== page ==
If you don’t like dairy or are lactose intolerant, you still have plenty of options to choose from! Broccoli, collard greens, and kale are good, healthy sources of calcium. Collard greens alone provide 268 mg of calcium per cup!

Other Good Sources

Looking for other options? Oranges, sardines, white beans, tofu, almonds, and some breakfast cereals and juices are all non-dairy alternatives to get your daily source of calcium!

Make Calcium A Part Of Your Diet

Do your teeth and gums a favor by incorporating the right amount of calcium into your daily diet! Enough calcium coupled with good oral hygiene habits make all of the difference in your smile, and will keep your teeth healthy and strong for years to come. If you have any more questions about your daily calcium intake, call us or let us know in the comments below!

Thank you to all of our wonderful patients!

The content on this blog is not intended to be a substitute for professional medical advice, diagnosis, or treatment. Always seek the advice of qualified health providers with questions you may have regarding medical conditions.

Smoking Puts Your Oral Health At Risk

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DID YOU KNOW that smoking is the leading preventable cause of death and disease in the United States? It’s well known that smoking can lead to a number of lung-related diseases but in reality, the negative effects of smoking can be seen in almost every part of the body, especially the mouth.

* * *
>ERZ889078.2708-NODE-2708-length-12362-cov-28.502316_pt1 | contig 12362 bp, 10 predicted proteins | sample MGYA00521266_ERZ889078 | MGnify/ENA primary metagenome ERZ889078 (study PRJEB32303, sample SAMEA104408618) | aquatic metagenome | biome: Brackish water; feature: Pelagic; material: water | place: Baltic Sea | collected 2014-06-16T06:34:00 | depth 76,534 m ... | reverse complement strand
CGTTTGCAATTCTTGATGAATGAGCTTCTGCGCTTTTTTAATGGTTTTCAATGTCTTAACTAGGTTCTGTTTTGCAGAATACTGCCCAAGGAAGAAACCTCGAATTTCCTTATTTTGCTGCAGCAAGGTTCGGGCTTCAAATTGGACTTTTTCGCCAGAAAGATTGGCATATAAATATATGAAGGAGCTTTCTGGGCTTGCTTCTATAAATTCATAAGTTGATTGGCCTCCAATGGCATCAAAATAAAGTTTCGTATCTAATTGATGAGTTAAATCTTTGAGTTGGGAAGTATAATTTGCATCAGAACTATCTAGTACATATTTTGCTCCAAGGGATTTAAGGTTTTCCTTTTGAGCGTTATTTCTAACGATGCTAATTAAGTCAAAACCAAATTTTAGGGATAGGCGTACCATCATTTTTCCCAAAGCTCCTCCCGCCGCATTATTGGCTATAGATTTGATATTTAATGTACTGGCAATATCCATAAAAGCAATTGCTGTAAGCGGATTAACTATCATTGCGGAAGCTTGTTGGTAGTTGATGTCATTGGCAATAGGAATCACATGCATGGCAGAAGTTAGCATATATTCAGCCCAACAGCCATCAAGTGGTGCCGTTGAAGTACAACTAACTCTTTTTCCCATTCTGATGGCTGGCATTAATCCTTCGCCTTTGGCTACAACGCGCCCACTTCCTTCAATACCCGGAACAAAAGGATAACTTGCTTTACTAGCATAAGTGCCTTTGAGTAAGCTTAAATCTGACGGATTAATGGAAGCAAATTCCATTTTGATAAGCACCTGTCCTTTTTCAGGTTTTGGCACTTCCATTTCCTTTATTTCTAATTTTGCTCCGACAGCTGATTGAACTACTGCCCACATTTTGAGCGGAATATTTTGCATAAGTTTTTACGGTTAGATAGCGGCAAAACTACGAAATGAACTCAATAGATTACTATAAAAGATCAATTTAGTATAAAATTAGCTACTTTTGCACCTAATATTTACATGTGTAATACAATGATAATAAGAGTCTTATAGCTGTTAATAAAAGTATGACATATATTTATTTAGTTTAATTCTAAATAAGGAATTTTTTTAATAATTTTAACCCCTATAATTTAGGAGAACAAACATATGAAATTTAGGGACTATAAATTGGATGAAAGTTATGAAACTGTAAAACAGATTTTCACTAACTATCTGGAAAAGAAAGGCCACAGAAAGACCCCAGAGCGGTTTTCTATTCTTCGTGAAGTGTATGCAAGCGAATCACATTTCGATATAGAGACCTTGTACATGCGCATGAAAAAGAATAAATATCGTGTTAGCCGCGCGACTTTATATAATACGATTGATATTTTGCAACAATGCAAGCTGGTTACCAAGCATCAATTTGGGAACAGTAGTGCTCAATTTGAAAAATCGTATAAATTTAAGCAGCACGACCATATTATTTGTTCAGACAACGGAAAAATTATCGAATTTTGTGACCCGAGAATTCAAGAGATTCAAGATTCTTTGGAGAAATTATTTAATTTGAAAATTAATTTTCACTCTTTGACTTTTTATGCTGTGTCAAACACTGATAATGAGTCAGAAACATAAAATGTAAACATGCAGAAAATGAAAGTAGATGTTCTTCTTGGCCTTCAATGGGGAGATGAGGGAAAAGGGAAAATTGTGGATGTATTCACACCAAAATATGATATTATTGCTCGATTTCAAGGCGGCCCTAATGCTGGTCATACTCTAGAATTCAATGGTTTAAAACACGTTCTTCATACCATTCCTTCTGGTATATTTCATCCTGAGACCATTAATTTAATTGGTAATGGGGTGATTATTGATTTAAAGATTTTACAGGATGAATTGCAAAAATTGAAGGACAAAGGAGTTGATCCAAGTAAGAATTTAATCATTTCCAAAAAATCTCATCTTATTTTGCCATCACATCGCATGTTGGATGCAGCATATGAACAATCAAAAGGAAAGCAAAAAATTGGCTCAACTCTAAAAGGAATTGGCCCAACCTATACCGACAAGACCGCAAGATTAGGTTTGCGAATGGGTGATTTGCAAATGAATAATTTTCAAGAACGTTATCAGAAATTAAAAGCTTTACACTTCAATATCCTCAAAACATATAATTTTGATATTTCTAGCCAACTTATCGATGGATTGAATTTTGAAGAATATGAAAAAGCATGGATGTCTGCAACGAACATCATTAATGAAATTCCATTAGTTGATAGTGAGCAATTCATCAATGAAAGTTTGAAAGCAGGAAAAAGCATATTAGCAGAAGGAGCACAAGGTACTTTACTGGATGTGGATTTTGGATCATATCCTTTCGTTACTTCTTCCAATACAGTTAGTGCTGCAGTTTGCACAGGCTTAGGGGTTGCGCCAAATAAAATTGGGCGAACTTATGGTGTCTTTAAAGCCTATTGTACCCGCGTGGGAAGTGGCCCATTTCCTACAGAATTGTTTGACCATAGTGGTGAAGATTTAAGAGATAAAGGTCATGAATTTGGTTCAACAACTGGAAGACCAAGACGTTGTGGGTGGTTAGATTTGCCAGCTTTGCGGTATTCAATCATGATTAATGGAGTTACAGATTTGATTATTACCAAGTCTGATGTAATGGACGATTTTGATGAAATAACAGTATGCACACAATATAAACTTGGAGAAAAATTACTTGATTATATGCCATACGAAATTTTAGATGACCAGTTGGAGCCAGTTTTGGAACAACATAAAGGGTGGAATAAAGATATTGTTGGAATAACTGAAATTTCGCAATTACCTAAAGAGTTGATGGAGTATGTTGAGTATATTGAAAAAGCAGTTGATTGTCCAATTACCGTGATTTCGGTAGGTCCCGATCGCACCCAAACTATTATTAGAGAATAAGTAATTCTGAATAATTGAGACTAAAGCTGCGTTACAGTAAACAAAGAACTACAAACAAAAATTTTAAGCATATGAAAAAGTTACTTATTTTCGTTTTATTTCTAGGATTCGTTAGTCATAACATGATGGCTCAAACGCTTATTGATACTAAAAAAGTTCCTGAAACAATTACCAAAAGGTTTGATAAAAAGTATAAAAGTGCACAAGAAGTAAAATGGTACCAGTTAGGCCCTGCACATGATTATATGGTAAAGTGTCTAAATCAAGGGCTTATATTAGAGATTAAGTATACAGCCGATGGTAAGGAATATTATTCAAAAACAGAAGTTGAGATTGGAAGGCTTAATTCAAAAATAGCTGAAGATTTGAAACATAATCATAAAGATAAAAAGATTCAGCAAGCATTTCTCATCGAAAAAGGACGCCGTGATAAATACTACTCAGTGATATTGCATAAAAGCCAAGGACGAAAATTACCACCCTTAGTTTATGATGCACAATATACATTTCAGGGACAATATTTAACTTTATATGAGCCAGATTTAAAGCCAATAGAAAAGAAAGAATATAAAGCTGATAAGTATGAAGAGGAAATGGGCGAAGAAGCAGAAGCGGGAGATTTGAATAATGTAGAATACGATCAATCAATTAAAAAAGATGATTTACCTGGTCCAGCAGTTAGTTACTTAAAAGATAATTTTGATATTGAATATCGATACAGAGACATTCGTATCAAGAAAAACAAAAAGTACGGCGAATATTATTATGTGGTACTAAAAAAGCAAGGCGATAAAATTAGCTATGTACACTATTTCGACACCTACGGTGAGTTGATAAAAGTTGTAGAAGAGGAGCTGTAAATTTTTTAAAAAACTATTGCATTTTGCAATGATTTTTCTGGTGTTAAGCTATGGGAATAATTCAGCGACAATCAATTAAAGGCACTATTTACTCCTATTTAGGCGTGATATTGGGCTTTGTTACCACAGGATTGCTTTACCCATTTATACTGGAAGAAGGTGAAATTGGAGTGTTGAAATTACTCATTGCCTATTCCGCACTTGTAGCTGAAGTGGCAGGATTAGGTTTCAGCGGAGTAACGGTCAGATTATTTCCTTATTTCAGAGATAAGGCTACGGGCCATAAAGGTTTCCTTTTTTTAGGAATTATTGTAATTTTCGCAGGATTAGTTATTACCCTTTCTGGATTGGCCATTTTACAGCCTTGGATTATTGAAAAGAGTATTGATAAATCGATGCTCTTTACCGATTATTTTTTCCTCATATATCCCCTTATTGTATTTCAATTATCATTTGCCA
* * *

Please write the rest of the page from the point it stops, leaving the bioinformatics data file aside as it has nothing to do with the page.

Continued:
Smoking Compromises Your Oral Health

Among other cancers, smoking puts you at a much higher risk of developing oral cancer. In fact, approximately eight out of 10 patients with oral cancer are smokers. Smoking remains the biggest controllable risk factor for this deadly disease.

Tobacco use is also related to severe gum disease. Becausesmoking weakens your body’s ability to fight infection, bacteria build up more easily in your mouth in the form of plaque and tartar. Bacteria in plaque irritate the gums and cause them to pull away from your teeth, resulting in bleeding and sensitivity. This can ultimately lead to tooth and bone loss. Those who smoke are two times more likely to develop gum disease than a nonsmoker.

Other dental problems that can be caused by smoking include:

  • Bad breath
  • Tooth discoloration
  • Coated or black hairy tongue
  • Tooth decay
  • Dulled sense of taste and smell
  • Dry mouth
  • Slowed healing after tooth extraction or other surgery
  • Lower success rate of cosmetic dental procedures

Watch the video below to see how smoking affected Brett’s smile:

A Note About Electronic Cigarettes

Within the past couple of years, electronic cigarettes have gained popularity, especially as a “safer” alternative to smoking. Since e-cigarettes are relatively new, not much research has yet been published about their long-term health effects. What we do know is that while e-cigarettes don’t contain tobacco, most contain nicotine, which is known to cause damage to the mouth.

Because nicotine is a vasoconstrictor, it reduces the amount of blood that can flow to your gums. This means that the gums don’t get the oxygen and nutrients they need, causing gum recession and tooth sensitivity as well as putting you at a higher risk of cavities. The reduced blood flow to the gums caused by nicotine use can also mask the signs of gum disease, making it harder to detect and diagnose. This delays treatment and allows the disease to progress.

Until further research is done, we can’t really know how safe e-cigarettes are. As health care professionals, we advise you to avoid them until their long-term effects are known.

Count Us As A Part Of Your Support System

Our patients are more than just patients–they are friends. We care about your health and well-being and want you to count us as a part of your support system to help you quit smoking. If you aren’t quite ready to quit, continue to see us regularly as recommended so we can help you maintain your oral health as best as possible. Talk to us about quitting today and how we can help you!